It's too late to attract some minorities. Peggy Beane, 32, a corporate account executive at Young Sisters & Brothers Magazine in Rosslyn, Va., said she gave up on getting an agency post after a series of discouraging interviews and two dead-end secretarial jobs on Madison Avenue.

Ms. Beane said she was repeatedly told she didn't have significant job experience, despite a marketing professor's prediction that she'd be an advertising "star" and two New York agency internships, including one in 1982 at now-defunct McCaffrey & McCall arranged through the Four A's minority internship program.

For its part, the Four A's last month hired Jacqueline Llewellyn as VP-diversity programs, a role that will include expanding the industry group's minority internship program. At the same time, large agencies assert that they're now taking tangible steps to reach out to minorities.

BBDO Worldwide, one of the more progressive mega-agencies (an estimated 18% of agency staffers are minorities), this year set up a $5,000 scholarship at Atlanta's Spelman College. The agency plans a similar program for Howard University. A $3,000 grant also has been given to the arts and advertising sequence at New York Technical College.

Even the agency holding companies claim to be getting involved.

"Our human resources group will be working through minority colleges to, over the next three years, hire some good trainees in the company and bring them up through the business," said Phil Geier Jr., chairman-CEO of Interpublic Group of Cos.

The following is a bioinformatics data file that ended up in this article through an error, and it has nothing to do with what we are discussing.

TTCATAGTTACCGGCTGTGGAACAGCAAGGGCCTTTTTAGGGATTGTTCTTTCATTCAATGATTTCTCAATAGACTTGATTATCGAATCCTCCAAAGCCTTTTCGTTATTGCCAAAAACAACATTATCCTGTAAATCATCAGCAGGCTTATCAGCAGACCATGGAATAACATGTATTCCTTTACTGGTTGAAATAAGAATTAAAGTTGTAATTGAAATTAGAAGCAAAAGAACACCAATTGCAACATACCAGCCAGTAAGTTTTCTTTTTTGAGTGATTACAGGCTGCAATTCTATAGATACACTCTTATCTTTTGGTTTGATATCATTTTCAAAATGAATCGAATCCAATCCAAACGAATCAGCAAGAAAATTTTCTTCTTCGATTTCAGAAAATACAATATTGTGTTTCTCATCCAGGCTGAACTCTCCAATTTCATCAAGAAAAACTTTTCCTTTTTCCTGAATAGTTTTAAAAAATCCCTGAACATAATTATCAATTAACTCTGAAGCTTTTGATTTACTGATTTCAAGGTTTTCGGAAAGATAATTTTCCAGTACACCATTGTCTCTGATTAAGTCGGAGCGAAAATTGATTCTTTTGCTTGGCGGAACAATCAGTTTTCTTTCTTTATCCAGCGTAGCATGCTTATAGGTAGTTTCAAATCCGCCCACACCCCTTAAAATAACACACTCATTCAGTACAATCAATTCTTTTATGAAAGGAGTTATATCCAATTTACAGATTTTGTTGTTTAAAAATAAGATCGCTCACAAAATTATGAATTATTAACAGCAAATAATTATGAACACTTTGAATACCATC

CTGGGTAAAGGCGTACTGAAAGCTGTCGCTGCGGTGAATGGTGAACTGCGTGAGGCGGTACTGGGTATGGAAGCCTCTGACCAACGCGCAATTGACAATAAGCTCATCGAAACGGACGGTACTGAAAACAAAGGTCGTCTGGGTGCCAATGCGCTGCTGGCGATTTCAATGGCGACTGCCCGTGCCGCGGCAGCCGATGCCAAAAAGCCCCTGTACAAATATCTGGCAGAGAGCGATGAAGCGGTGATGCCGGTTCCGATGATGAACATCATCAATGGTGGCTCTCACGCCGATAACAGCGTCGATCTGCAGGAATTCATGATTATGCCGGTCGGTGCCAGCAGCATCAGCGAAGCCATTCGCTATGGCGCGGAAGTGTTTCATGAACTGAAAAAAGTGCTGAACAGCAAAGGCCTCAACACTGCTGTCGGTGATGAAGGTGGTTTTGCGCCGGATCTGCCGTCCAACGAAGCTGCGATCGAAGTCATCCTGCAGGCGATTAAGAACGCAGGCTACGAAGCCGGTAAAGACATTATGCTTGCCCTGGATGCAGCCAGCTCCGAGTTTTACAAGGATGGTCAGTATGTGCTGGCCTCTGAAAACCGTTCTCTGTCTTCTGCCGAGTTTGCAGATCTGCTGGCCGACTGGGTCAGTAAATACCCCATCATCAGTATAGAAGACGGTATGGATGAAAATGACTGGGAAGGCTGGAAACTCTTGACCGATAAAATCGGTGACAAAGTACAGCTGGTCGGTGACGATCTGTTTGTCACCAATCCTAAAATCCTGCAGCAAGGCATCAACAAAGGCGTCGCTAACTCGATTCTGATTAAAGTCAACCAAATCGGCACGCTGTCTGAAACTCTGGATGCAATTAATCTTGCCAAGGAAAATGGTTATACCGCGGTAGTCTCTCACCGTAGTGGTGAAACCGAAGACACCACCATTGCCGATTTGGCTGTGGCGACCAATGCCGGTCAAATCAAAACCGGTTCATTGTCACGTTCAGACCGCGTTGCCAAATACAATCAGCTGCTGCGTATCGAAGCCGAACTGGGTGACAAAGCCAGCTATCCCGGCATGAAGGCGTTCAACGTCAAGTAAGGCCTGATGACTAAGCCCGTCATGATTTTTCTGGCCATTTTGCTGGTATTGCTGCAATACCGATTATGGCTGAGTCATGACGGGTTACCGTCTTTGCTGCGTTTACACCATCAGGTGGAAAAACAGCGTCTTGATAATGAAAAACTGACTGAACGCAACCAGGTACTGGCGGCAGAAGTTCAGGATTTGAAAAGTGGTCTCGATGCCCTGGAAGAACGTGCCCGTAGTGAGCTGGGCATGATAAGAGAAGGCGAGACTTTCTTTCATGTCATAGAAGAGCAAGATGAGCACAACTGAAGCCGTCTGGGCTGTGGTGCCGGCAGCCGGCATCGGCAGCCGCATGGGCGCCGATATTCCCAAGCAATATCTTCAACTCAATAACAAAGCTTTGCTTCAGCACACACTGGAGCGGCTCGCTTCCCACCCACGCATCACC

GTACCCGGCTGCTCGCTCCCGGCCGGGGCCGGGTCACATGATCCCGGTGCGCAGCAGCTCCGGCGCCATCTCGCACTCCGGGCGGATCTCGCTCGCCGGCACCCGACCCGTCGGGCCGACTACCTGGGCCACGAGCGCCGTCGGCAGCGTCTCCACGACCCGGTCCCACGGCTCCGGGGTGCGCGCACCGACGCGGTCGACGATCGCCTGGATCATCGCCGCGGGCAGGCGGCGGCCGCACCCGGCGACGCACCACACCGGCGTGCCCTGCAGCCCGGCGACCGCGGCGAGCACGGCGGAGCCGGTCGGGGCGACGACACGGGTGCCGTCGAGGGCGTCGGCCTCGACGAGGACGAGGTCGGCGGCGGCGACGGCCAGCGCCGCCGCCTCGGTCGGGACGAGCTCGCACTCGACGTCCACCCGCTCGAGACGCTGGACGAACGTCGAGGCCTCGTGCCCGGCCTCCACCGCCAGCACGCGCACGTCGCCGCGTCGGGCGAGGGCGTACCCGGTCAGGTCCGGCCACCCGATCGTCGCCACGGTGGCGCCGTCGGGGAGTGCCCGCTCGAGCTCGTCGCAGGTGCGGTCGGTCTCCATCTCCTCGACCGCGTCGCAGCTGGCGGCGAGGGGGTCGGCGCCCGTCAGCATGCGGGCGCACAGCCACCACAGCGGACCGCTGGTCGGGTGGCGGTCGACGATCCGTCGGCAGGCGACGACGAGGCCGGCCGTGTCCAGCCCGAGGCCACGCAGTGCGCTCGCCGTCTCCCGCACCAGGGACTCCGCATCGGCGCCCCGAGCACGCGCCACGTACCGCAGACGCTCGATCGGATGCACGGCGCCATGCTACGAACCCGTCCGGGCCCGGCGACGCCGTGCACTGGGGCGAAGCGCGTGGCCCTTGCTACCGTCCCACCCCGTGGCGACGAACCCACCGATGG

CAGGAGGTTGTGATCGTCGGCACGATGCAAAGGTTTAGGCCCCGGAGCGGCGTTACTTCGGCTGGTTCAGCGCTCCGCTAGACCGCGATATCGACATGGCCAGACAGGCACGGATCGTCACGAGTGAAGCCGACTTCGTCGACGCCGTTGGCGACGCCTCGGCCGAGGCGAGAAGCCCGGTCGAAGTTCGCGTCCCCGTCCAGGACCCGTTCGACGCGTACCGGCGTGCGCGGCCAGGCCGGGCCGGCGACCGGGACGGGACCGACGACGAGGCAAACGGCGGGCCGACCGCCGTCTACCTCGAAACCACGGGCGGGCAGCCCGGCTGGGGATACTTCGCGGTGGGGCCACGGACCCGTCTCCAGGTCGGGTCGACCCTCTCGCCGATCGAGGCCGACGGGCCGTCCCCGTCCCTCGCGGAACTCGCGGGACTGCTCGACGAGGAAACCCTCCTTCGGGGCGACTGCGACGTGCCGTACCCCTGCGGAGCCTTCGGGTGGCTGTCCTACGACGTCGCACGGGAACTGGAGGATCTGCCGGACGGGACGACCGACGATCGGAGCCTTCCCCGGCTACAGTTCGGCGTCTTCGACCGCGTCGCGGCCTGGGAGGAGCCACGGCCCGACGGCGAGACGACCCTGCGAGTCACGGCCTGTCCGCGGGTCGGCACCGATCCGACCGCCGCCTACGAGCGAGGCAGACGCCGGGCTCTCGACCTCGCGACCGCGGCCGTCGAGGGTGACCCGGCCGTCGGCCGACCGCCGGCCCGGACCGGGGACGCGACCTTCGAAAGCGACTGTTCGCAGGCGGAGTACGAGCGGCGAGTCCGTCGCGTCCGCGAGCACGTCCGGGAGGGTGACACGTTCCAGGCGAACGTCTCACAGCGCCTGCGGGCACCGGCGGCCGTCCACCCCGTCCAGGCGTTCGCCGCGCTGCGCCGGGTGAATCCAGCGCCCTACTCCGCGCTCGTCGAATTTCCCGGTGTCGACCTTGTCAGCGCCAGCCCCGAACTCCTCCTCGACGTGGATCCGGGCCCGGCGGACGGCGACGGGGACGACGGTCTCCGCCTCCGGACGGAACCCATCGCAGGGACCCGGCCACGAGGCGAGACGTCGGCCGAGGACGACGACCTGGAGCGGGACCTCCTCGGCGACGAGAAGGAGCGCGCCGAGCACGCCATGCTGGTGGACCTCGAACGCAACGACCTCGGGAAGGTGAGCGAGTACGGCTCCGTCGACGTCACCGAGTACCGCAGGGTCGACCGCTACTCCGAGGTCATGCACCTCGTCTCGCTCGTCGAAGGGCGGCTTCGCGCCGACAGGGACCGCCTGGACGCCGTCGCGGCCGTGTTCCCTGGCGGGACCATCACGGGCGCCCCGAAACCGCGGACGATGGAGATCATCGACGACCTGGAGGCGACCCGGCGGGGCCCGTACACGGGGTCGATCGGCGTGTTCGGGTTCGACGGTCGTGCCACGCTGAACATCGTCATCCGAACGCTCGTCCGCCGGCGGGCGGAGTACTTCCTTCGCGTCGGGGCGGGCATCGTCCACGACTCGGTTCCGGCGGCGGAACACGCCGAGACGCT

So far, however, several regional advertising clubs are outpacing agency efforts to reach young minorities.

An outreach arm of the Advertising Club of Greater Boston sponsors the 6-year-old Advertising Opportunities program through which 30 students from Boston's public high schools attend twice-weekly classes on advertising during their spring semester.

The program now draws more than 200 applicants a year and, according to Ad Club Executive Director Elizabeth Cook, about 90% of participants are minorities.

The Chicago Ad Federation, with the financial support of six local agencies and two media companies, has just begun Partnership for Success, the group's second effort to increase the diversity of the ad community's work force. Two people already have been placed in full-time jobs at agencies; each has been assigned a mentor to offer information and guidance, and to make introductions.

"You have to recruit minorities in inner city schools, then hand-carry them and give them a college scholarship," Chiat/Day Chairman Jay Chiat told colleagues at the Four A's annual meeting earlier this year. He since has contributed $100,000 from his own pocket and same amount from Chiat coffers toward an agency internship program for minorities in southern California.

"Scholarships?" replied Don Schultz, professor of integrated marketing communications at Northwestern University's Medill School of Journalism in Evanston, Ill. " ... Bright minority kids are going into medicine, law and engineering, fields they perceive to be more stable and lucrative employment areas. And they're probably right."

Contributing to this story: Alice Z. Cuneo, Andrew Cranin and Julie Liesse.